Today I have Fred Brooke as my guest.
Born and raised in the Chicago area, Frederick Lee Brooke
graduated from Amherst College and studied writing at the
University of Montana. He has worked as an English teacher,
language school manager and small business owner. Having lived
in Germany, France and Switzerland, he has also travelled
extensively in Tuscany, the setting of part of Zombie Candy. The
first book in the Annie Ogden series, Doing Max Vinyl, appeared in
2011 to wide acclaim.
- When and why did you decide to become an Indie writer?
It was the day a friend of mine gave me an article out of a magazine describing how Amanda Hocking had become a bestseller novelist by publishing her books on Kindle. I had been trying to get an agent interested in my manuscript, any agent, even a bad or dishonest or lazy agent, for the better part of one year. When I learned I could bypass all the gatekeepers, I jumped. Suddenly, knowing this other way existed, I didn’t feel like waiting years for an agent to discover my qualities, such as they are, and then wait again for the agent to convince some publisher to take a chance on me. The system seems pretty random, to tell the truth. Especially when you read some of the books that get published by the traditionals. I am still a believer in the traditional publishing system, and I do love printed books. But I am sure we could agree that traditional publishers do not have a lock on quality any more than that Indie writers all deserve to have their books published.
- What genre do you write in and what genre do you prefer to read?
I read all genres, from romance to YA and historical fiction. My books are mysteries with elements of humour and romance thrown in. I’m comfortable straddling several genres at once, even if this makes it more difficult for the reading public to find me. Maybe that’s why I read in all genres. I am a fan of Carl Hiassen, whose books are very funny while also absurd and often with an undercurrent of violence, and also Monika Lewyzcka, who wrote Two Caravans and A Short History of Tractors in Ukrainian. What genre do those books fall in? At a certain point, I think you have to do what comes naturally and what you do best, even if it doesn’t suit Amazon’s check-boxes. They definitely need more check-boxes.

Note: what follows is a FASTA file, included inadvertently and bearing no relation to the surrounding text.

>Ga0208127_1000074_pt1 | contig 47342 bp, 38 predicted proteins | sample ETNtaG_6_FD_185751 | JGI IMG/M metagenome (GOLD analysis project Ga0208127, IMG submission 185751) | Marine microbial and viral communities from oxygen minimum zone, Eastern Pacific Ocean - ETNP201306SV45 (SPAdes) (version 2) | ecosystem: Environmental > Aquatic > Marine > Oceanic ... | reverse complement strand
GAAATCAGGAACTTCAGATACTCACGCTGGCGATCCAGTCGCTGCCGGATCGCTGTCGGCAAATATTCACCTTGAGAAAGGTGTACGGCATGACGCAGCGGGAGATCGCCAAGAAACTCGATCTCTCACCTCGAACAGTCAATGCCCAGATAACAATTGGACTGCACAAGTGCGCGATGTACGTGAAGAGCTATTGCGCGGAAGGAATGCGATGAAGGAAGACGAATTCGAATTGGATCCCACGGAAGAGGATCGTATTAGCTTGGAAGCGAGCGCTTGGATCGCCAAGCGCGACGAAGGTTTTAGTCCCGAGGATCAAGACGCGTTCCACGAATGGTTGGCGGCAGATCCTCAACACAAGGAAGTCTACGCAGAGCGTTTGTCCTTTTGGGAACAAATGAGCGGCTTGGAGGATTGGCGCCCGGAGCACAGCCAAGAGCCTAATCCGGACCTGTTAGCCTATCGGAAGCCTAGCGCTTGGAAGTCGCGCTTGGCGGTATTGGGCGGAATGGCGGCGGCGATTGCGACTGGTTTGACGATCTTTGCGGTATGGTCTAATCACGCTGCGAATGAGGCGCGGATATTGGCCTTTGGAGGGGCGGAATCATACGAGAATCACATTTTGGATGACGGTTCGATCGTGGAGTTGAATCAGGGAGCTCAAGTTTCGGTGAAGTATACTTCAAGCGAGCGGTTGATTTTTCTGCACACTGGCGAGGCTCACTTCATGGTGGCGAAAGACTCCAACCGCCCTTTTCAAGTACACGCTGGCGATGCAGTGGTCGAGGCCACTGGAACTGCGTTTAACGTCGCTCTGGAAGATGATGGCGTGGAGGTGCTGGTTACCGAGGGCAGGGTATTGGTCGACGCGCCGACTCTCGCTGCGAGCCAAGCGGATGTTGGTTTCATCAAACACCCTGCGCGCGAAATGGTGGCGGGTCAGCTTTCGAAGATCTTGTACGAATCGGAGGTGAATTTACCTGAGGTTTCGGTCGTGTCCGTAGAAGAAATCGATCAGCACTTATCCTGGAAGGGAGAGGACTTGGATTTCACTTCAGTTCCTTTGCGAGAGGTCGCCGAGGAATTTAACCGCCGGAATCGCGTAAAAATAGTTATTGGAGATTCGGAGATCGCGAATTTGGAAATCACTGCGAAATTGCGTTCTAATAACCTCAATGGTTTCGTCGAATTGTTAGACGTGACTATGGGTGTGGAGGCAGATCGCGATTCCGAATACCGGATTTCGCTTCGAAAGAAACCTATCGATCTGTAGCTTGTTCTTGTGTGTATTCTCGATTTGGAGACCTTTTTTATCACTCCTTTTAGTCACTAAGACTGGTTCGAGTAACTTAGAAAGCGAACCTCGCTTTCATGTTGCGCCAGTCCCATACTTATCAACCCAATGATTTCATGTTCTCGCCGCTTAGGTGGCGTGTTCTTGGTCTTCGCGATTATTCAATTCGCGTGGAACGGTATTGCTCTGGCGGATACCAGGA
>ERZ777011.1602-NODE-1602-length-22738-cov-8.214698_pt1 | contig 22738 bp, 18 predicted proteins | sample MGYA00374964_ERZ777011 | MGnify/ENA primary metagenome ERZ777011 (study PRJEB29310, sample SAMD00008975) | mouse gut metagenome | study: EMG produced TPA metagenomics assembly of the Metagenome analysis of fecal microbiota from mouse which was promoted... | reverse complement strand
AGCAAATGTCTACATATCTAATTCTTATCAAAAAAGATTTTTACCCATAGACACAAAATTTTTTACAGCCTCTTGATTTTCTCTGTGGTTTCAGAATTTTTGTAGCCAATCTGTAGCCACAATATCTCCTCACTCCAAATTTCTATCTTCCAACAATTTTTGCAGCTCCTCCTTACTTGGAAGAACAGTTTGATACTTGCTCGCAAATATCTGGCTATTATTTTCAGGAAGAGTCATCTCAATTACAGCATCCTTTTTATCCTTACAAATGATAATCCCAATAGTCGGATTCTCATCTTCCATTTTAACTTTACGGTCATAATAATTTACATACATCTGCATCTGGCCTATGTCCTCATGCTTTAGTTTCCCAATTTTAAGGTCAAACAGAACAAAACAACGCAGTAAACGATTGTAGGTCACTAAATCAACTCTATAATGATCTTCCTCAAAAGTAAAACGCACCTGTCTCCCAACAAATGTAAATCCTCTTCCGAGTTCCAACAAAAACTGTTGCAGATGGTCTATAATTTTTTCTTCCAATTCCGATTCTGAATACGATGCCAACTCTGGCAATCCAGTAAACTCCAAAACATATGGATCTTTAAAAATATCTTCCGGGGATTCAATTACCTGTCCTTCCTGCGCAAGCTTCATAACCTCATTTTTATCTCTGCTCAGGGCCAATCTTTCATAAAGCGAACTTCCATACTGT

- Where do you sell most books, USA or UK, Amazon or Barnes and Noble?
My books are set in Chicago, so it’s no surprise to me that most of my sales go to US readers. And most are being bought on the Amazon website, either electronically or in paperback. I’m always very pleased when UK readers get interested in my books. Of course, they have to put up with my US idiom, but I haven’t had any complaints. Since I’ve lived in Switzerland for more than 20 years, I also get quite a few sales from Switzerland and Germany.
- During your childhood who was your biggest influence?
You’re going to laugh, but the first thing that occurred to me when I saw this question was: Elton John. I love all his records, especially Goodbye Yellow Brick Road. It was a double album set, with probably 30 songs. Remember those old songs? Songs like Benny and the Jets, Funeral for a Friend, Saturday Night’s Alright for Fighting, Candle in the Wind. My parents worried about me because I idolized a gay pop singer. But I didn’t care about his sexual orientation. I just thought the words and music were so brilliant. I loved the colour illustrations on the album cover, and I would stare at them in a dreamy mood, and listen to that music for hours at a time. Now, I don’t think I became a writer because of Elton John, but at that time in my early teenage life, his music put me in a kind of nirvana, and I think that’s one of the things we’re always aiming for as writers, to help our readers find an escape, to help them imagine another world, a higher plane. And I knew already back then, as a 13 year old, that I wanted to help people reach that state of nirvana or escape as a writer.